The Court Secretariat is based at the ICC's headquarters in Paris. The Secretariat has over 50 staff, is organised into six separate legal teams and provides a link between parties, arbitrators and the ICC Court. Since 2005 Jennifer Kirby has acted as the ICC Deputy Secretary General with responsibility for supervising the ICC's legal teams and managing the ICC's arbitration cases. In April on this year Jennifer will be joining the partnership of Herbert Smith, based in our Paris Office but available for consultation with our clients worldwide.
We set out below an overview of the basic procedural stages in an ICC arbitration. It should be stressed that the following is a guide only to the typical process and that there is certain flexibility to the ICC procedural rules (the "ICC Rules"). For example, the deadline for filing an Answer to the Request for Arbitration may be extended by the Secretariat where necessary2. Other aspects of the ICC Rules (for example the mechanism for appointment of arbitrators) can also be varied by agreement of the parties.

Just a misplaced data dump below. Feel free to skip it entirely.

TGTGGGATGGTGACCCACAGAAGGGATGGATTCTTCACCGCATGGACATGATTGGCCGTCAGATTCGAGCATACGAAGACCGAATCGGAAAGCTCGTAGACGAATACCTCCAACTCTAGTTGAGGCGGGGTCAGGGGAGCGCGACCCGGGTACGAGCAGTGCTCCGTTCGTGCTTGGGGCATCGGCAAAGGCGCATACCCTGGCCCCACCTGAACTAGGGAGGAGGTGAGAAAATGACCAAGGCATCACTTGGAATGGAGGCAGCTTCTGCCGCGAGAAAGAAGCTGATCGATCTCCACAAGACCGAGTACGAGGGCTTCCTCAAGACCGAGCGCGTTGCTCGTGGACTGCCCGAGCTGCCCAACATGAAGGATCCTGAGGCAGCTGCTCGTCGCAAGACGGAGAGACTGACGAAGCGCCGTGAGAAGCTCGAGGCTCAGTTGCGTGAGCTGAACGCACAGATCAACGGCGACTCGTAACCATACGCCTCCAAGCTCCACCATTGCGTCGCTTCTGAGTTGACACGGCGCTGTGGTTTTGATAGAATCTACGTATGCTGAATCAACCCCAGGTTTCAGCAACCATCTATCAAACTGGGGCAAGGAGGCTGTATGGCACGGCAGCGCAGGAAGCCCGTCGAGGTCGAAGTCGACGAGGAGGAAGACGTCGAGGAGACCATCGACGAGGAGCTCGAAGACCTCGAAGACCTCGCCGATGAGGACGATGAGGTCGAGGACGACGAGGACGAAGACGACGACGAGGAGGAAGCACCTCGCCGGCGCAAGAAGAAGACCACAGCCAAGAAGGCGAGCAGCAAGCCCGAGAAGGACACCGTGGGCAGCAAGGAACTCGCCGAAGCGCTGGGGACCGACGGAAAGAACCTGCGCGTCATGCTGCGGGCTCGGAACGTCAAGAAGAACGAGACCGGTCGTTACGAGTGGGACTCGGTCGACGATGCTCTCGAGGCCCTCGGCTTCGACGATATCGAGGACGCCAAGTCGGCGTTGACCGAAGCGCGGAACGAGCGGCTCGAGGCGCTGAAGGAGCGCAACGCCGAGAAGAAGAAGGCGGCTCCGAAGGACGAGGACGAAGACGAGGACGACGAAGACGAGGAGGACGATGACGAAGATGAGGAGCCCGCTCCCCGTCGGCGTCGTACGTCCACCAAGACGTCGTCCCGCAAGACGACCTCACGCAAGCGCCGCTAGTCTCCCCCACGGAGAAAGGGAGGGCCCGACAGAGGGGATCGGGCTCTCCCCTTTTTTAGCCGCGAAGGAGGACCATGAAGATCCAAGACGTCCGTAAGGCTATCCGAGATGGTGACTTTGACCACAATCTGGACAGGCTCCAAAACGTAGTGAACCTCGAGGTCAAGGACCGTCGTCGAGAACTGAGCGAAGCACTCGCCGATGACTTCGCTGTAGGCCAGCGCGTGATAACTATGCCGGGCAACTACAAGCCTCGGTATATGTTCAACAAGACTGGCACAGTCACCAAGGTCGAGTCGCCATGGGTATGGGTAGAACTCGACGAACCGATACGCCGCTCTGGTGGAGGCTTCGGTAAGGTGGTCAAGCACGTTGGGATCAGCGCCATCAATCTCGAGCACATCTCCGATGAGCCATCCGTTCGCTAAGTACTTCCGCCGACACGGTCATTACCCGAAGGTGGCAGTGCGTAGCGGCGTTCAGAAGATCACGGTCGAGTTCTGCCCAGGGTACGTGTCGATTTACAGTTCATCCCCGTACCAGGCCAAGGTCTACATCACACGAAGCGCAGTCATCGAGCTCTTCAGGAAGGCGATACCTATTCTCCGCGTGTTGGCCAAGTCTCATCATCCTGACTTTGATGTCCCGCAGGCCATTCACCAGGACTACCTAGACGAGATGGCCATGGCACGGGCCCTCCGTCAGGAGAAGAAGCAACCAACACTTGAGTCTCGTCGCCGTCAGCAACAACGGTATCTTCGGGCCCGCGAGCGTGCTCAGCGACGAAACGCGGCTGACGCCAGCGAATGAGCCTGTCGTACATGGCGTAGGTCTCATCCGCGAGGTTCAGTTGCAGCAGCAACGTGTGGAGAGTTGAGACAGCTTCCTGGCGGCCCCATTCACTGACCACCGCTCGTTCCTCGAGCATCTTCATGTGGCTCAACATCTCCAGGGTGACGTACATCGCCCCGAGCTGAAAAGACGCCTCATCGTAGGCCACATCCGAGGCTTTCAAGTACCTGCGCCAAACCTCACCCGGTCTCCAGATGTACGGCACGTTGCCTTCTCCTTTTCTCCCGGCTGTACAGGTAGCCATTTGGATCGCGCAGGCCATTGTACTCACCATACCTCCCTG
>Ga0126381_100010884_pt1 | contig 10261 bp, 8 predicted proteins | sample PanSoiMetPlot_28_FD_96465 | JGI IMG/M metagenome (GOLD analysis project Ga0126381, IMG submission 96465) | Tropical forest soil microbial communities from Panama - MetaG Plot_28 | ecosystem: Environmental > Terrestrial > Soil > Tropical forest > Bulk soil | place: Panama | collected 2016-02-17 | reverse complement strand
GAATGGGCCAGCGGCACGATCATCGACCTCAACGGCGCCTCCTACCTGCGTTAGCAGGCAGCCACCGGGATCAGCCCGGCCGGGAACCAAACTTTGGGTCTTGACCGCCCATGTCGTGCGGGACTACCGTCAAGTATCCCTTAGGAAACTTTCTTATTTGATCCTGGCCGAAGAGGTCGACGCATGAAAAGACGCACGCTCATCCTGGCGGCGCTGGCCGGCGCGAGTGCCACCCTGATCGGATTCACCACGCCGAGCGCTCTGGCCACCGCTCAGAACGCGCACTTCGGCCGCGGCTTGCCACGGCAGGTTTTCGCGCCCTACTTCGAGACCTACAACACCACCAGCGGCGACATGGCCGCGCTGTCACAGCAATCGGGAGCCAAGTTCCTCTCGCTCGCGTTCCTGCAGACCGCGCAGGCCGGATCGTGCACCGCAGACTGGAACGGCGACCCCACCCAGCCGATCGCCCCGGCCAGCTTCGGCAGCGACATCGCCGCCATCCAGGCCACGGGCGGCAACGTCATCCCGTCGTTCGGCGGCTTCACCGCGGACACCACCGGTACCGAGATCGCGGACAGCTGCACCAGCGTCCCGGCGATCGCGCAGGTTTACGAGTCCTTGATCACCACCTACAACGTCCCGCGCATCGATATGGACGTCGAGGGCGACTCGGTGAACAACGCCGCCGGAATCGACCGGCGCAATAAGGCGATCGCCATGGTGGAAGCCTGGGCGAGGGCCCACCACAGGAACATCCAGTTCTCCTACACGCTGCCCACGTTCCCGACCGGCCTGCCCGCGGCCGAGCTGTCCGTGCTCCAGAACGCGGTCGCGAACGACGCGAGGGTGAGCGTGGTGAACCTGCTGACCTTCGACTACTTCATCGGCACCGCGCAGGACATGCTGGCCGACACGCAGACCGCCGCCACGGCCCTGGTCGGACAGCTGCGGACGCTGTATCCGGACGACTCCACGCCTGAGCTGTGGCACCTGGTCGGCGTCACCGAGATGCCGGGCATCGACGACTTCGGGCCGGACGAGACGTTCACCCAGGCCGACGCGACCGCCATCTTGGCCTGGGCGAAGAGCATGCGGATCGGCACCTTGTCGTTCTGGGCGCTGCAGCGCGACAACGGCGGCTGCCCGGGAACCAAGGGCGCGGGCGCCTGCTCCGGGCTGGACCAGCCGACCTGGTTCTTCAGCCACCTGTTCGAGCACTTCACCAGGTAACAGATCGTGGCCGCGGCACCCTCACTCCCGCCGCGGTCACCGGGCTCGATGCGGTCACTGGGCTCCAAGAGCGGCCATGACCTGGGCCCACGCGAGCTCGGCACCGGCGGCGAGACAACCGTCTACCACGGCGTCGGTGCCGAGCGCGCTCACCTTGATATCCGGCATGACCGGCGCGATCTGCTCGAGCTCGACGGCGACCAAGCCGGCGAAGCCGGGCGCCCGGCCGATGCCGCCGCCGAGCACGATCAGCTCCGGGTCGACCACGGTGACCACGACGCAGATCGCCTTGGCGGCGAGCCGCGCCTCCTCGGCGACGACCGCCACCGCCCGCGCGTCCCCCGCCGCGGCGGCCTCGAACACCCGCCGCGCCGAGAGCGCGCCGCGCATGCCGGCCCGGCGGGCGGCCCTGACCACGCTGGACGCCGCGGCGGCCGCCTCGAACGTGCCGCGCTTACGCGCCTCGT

Day 1: Commencing the Arbitration
To commence an ICC Arbitration the claimant will submit to the Secretariat multiple copies of its written Request for Arbitration (the "Request"). The Request will set out such matters as the nature and circumstances of the dispute giving rise to the claim and the relief sought. The Secretariat then serves one copy of the Request on the respondent(s)3. The claimant will also submit with its Request an initial non refundable payment to the ICC for administrative expenses of US$2,5004.
Within 30 Days of the Receipt of the Request